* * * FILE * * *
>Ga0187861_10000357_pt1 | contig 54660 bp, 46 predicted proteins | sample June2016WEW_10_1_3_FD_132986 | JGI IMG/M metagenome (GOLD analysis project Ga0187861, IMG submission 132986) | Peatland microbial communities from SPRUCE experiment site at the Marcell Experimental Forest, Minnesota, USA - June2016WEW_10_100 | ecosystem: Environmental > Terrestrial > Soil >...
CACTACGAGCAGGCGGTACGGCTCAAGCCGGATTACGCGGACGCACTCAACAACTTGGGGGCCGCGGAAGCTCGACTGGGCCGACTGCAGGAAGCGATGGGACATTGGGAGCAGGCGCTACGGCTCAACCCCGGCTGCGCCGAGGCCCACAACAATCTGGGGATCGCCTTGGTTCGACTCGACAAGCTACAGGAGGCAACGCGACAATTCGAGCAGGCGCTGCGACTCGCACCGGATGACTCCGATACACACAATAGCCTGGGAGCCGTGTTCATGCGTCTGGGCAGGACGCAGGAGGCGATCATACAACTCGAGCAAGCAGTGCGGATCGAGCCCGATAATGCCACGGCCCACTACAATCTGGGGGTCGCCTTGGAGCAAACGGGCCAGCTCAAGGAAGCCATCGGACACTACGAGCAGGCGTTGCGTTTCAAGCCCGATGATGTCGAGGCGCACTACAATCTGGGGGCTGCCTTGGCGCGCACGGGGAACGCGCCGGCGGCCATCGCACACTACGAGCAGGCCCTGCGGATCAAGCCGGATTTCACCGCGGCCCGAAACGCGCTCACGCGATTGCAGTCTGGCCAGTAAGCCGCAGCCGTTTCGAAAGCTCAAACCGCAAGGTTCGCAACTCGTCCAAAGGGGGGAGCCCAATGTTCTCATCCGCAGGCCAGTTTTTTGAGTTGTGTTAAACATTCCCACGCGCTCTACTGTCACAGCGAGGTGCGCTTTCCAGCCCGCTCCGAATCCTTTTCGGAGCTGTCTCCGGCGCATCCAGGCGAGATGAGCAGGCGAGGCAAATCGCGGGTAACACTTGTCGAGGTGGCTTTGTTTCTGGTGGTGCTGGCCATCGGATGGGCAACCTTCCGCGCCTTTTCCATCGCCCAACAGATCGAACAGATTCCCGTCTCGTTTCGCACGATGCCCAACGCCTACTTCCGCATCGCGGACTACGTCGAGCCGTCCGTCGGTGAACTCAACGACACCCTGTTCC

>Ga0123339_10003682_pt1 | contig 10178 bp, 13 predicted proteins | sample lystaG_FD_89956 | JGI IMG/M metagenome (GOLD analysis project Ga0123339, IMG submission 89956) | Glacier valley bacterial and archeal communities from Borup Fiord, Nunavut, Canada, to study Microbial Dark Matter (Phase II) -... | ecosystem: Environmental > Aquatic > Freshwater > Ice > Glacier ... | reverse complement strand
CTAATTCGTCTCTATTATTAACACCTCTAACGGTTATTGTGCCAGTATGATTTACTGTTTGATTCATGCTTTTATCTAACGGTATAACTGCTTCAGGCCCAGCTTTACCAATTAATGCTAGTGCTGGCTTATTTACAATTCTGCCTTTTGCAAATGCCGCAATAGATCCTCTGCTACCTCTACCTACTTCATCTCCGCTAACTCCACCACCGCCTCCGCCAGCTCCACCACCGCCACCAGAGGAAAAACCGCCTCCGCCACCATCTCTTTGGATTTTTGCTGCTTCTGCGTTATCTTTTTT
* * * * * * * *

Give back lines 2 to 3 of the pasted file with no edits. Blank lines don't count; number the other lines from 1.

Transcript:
CACTACGAGCAGGCGGTACGGCTCAAGCCGGATTACGCGGACGCACTCAACAACTTGGGGGCCGCGGAAGCTCGACTGGGCCGACTGCAGGAAGCGATGGGACATTGGGAGCAGGCGCTACGGCTCAACCCCGGCTGCGCCGAGGCCCACAACAATCTGGGGATCGCCTTGGTTCGACTCGACAAGCTACAGGAGGCAACGCGACAATTCGAGCAGGCGCTGCGACTCGCACCGGATGACTCCGATACACACAATAGCCTGGGAGCCGTGTTCATGCGTCTGGGCAGGACGCAGGAGGCGATCATACAACTCGAGCAAGCAGTGCGGATCGAGCCCGATAATGCCACGGCCCACTACAATCTGGGGGTCGCCTTGGAGCAAACGGGCCAGCTCAAGGAAGCCATCGGACACTACGAGCAGGCGTTGCGTTTCAAGCCCGATGATGTCGAGGCGCACTACAATCTGGGGGCTGCCTTGGCGCGCACGGGGAACGCGCCGGCGGCCATCGCACACTACGAGCAGGCCCTGCGGATCAAGCCGGATTTCACCGCGGCCCGAAACGCGCTCACGCGATTGCAGTCTGGCCAGTAAGCCGCAGCCGTTTCGAAAGCTCAAACCGCAAGGTTCGCAACTCGTCCAAAGGGGGGAGCCCAATGTTCTCATCCGCAGGCCAGTTTTTTGAGTTGTGTTAAACATTCCCACGCGCTCTACTGTCACAGCGAGGTGCGCTTTCCAGCCCGCTCCGAATCCTTTTCGGAGCTGTCTCCGGCGCATCCAGGCGAGATGAGCAGGCGAGGCAAATCGCGGGTAACACTTGTCGAGGTGGCTTTGTTTCTGGTGGTGCTGGCCATCGGATGGGCAACCTTCCGCGCCTTTTCCATCGCCCAACAGATCGAACAGATTCCCGTCTCGTTTCGCACGATGCCCAACGCCTACTTCCGCATCGCGGACTACGTCGAGCCGTCCGTCGGTGAACTCAACGACACCCTGTTCC

>Ga0123339_10003682_pt1 | contig 10178 bp, 13 predicted proteins | sample lystaG_FD_89956 | JGI IMG/M metagenome (GOLD analysis project Ga0123339, IMG submission 89956) | Glacier valley bacterial and archeal communities from Borup Fiord, Nunavut, Canada, to study Microbial Dark Matter (Phase II) -... | ecosystem: Environmental > Aquatic > Freshwater > Ice > Glacier ... | reverse complement strand